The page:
Enthusiasm among audiophiles
Finally, I came to this post intending to warn you about praise in the audio community. We are enthusiastic – that is not an arguable point. But, many of our number (I sound like a surviving member of the Mohicans) base their personal opinions (as mentioned above) on marketing and the rants and praises of others. It is easy to do – making a mistaken audio purchase can be very expensive and infuriating. That is why we have dedicated forums like headfi and hydrogenaudio. But, particularly in the audio community, results can be made or unmade by the huge and overriding concept of market contempt.
This is illustrated in this article by Sean Olive, who in 1994 performed both sighted and blind tests of his audience at Harmon International where he worked as Manager of Subjective Evaluation. The result was that huge disparities existed in tests where the audience knew the brands they were listening to in advance and those ‘blind’ tests where they were told afterward.
Our headphone reviews, then, are based on that stance. We review the entire phone, making sure to include its construction, cable, package, fit, comfort AND sound. Because everyone hears the same sound in a different manner, there is no point in trying to push an agenda on others. If we test a headphone or amp by a company who are held in contempt by the audiophile community, we will judge them as much as possible with unadulterated ears. The same will be applied to companies who are held in higher regard.
Thus, the question of whether or not OS 3.0 sounds better than OS 2.0 may never be fully answered, but TMA will work to shed light on the issue. Simply put, 2.0 on any iPod Touch or iPhone sounds great as did OS 1. Apple may have integrated bug fixes and added audio tweaks, but there is no space for a new firmware to sound totally different from a previous one. Sonic improvements are definitely possible, but not complete revolutions in sound quality.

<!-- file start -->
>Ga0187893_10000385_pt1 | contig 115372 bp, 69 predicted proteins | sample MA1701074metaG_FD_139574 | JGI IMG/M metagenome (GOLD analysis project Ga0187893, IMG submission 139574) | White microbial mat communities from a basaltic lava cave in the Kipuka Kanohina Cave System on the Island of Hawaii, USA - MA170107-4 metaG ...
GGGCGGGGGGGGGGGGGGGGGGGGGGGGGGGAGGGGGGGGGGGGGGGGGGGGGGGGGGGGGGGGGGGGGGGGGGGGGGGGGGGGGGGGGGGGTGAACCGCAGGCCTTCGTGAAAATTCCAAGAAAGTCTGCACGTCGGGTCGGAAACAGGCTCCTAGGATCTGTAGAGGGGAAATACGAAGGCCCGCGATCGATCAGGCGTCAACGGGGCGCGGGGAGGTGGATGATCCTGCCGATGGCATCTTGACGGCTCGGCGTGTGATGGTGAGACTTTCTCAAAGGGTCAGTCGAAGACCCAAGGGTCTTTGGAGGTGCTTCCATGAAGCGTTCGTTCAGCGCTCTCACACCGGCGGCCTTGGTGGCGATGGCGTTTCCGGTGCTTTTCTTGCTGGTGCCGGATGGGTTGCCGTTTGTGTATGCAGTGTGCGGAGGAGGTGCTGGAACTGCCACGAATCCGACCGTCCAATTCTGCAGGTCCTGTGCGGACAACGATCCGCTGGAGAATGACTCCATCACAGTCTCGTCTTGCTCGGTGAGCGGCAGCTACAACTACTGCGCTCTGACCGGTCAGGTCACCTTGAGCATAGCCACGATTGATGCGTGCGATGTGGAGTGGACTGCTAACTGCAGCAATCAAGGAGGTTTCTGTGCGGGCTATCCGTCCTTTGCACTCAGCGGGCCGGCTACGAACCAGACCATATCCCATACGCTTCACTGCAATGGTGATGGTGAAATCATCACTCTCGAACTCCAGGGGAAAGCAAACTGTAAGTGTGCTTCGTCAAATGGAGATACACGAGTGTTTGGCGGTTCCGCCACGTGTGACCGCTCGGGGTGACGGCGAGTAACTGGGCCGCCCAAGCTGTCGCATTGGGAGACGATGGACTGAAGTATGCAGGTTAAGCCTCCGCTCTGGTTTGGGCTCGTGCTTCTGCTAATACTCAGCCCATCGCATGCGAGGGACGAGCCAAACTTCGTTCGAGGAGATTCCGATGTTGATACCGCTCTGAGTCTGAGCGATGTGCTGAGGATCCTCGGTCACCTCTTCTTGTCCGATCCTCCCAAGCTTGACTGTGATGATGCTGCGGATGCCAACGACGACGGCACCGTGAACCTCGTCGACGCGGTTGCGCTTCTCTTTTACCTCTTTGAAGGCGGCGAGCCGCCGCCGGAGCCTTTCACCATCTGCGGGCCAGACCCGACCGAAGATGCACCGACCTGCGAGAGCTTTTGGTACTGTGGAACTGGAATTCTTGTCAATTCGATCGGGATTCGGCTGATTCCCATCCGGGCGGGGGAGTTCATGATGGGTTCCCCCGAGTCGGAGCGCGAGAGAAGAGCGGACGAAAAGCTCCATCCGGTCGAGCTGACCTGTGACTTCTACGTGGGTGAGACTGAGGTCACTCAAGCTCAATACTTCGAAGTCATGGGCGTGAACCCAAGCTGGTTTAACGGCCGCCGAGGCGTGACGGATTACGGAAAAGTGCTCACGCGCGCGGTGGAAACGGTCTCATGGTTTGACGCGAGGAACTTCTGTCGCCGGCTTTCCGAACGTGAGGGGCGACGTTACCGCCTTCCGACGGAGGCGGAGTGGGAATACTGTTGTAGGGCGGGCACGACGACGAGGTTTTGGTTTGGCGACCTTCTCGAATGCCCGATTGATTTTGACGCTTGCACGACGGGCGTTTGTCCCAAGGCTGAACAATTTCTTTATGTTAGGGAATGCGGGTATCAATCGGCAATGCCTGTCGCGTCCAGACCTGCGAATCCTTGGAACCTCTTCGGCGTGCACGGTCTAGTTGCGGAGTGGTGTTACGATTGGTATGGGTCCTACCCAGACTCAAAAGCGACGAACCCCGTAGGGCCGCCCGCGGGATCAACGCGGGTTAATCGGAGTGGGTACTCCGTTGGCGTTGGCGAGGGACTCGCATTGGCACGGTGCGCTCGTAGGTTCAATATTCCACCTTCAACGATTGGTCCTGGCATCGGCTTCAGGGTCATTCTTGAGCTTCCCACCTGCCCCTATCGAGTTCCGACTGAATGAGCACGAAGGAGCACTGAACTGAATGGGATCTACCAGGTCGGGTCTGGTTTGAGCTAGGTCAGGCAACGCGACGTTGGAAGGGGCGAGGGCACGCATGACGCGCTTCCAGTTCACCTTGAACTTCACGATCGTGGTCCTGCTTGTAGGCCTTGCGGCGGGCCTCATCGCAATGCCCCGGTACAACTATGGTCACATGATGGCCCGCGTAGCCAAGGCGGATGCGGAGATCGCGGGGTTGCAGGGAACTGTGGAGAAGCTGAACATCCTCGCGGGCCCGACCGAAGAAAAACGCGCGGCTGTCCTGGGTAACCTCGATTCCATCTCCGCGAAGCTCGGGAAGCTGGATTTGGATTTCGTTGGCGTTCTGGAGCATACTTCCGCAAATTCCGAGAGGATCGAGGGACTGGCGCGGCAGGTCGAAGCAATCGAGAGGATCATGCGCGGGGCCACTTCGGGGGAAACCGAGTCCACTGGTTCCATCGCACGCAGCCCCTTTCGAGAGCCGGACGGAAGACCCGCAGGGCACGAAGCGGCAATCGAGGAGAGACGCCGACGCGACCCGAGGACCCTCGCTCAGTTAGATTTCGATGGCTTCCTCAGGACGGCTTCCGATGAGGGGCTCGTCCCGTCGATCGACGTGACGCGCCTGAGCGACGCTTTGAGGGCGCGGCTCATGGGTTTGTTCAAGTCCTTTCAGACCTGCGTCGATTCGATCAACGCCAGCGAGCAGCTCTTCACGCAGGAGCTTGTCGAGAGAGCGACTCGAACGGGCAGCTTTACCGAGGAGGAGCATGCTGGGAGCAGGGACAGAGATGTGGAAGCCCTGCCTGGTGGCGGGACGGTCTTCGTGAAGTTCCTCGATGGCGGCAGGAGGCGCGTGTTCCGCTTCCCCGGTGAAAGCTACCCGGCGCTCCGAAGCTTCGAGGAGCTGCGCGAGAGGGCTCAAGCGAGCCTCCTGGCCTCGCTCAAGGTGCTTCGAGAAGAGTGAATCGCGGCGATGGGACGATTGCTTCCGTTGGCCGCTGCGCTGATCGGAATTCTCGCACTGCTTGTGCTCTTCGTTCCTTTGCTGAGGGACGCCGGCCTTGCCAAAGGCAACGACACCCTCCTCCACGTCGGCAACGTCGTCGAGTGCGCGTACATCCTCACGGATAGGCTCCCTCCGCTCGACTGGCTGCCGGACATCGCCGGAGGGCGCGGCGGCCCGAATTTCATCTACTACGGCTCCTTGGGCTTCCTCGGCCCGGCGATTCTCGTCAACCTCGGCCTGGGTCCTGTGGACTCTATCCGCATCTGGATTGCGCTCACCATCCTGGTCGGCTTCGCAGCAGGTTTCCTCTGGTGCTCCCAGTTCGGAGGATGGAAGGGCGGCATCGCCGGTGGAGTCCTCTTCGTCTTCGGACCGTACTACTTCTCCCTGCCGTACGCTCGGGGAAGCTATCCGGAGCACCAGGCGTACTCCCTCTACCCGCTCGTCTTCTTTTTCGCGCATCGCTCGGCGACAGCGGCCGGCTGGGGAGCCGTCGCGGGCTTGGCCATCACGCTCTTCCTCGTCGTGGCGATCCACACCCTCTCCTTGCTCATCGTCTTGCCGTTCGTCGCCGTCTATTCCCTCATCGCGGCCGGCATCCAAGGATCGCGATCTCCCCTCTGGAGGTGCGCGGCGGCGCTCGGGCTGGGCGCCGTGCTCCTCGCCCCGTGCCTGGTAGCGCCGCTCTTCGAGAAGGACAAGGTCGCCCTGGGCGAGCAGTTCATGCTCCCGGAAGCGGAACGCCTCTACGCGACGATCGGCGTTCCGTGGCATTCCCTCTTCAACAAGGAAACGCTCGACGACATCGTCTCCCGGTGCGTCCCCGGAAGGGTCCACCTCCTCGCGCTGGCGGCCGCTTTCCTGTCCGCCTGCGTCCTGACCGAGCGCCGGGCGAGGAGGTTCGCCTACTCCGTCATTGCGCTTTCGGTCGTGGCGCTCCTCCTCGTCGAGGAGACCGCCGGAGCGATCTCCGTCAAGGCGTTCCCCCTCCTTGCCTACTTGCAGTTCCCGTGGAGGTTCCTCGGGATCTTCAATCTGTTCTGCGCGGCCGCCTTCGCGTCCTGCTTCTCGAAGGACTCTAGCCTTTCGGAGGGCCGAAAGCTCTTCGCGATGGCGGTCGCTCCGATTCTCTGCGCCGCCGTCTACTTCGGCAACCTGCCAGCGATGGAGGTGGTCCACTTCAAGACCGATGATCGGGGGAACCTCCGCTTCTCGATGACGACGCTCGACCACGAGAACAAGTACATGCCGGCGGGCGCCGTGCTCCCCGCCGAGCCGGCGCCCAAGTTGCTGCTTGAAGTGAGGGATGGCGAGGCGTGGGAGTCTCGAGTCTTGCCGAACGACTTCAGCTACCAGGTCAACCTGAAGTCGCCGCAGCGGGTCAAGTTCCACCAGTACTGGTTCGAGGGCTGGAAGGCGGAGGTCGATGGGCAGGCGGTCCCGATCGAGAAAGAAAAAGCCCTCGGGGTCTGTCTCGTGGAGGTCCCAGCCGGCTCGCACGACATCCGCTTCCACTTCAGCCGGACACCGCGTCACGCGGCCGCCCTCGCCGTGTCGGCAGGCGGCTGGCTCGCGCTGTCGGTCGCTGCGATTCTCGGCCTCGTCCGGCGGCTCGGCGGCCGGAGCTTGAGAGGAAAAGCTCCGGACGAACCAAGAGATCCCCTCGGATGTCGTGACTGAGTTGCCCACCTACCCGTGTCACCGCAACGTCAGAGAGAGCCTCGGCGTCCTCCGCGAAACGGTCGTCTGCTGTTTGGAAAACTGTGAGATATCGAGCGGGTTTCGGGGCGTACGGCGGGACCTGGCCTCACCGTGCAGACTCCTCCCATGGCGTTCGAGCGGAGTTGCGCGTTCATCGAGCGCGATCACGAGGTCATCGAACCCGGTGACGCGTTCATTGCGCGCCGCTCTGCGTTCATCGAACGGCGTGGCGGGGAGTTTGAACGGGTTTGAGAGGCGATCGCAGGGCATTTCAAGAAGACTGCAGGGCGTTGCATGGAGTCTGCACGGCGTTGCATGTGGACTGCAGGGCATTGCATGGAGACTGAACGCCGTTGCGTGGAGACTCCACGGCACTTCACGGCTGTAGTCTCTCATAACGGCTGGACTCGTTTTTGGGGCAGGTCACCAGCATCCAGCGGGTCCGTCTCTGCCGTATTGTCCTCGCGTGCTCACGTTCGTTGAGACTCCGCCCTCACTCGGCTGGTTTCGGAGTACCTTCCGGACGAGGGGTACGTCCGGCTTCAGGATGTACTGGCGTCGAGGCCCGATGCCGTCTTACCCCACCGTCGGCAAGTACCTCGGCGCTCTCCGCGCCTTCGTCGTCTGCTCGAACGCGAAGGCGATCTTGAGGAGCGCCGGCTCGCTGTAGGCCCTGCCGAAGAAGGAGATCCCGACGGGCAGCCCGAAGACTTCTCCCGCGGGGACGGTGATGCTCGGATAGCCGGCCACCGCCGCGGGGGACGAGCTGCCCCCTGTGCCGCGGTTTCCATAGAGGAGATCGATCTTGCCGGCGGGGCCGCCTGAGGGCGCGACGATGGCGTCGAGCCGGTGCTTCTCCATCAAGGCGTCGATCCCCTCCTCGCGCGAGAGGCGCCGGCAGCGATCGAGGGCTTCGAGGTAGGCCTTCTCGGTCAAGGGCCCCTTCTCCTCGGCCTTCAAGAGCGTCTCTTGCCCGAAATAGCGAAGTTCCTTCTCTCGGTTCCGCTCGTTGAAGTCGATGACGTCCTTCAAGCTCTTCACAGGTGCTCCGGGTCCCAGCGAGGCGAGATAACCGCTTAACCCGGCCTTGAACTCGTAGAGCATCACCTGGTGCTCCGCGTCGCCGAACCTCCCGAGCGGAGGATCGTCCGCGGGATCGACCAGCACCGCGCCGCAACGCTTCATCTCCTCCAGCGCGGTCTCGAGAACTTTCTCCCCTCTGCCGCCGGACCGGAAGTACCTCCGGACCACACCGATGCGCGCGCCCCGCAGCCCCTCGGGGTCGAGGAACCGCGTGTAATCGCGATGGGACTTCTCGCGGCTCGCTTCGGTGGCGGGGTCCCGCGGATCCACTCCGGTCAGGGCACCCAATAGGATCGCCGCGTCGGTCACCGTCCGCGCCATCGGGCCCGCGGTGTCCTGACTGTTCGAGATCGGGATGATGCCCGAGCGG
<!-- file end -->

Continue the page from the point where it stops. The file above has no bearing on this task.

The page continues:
- Headfi is one of the world’s largest headphone enthusiast’s forums. It has traffic from around the world and is a great place to have lively discussions with other audiophiles, iPhone and iPod Touch users and the really crazy people: those who will down 100K on a hifi!
- ‘Audio Musings‘ by Sean Olive focuses on Harmon International’s technology and research, but has broad significance in the audiophile world for documenting scientific approaches to testing audio quality.
- Hydrogenaudio is an objective audio forum that has grown out of the small group of audiophiles who strive to reveal flaws in audio codecs and improve them. While not as fun as headfi, the TOS ensures that users must judge audio quality as objectively through blind listening tests and abx samples.
If you are interested in iPhone OS 3.0, check below:
A2DP – Bluetooth for the iPod touch Explained – OS 3.0 100 Plus Hidden Features — Why We should not have to pay for iPhone Software Updates — What do you think of OS 3.0? — WWDC Keynote and OS 3.0 ‘Rundown’
If you are keen on headphones, inner earphones and amps, check out our headphone section below: